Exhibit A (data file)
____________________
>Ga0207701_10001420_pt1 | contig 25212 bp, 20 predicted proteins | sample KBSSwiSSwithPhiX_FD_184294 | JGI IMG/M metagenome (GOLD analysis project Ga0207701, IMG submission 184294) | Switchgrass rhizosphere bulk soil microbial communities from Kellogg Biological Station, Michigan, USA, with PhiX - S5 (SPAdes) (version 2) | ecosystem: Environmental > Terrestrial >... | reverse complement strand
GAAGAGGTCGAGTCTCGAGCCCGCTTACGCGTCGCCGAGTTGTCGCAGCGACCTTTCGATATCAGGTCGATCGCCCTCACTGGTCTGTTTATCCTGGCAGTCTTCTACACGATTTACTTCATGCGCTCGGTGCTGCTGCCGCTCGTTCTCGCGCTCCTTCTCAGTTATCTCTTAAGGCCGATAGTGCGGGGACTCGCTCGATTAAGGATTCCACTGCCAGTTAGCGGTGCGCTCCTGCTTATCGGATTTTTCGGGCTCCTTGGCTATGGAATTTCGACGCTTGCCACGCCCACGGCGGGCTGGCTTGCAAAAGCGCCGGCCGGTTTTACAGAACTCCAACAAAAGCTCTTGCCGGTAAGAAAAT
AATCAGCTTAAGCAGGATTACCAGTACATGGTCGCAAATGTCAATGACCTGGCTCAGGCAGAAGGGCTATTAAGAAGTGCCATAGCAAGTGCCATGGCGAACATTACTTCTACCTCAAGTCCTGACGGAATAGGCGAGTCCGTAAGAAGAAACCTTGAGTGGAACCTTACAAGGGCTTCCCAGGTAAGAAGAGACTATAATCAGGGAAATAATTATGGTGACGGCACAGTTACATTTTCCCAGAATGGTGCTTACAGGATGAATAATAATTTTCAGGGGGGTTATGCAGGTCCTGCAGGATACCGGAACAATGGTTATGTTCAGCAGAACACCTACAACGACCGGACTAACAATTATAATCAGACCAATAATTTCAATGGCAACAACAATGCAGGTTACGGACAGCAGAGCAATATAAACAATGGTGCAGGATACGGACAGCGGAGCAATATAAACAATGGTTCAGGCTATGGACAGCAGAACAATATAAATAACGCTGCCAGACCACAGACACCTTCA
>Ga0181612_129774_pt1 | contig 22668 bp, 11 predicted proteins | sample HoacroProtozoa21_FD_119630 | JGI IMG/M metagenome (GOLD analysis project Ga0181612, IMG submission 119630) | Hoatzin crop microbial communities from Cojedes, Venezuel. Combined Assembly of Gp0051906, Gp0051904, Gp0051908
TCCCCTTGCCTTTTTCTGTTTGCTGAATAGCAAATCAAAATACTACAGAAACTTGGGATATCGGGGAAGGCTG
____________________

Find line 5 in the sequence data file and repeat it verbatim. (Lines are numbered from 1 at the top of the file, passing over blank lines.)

TCCCCTTGCCTTTTTCTGTTTGCTGAATAGCAAATCAAAATACTACAGAAACTTGGGATATCGGGGAAGGCTG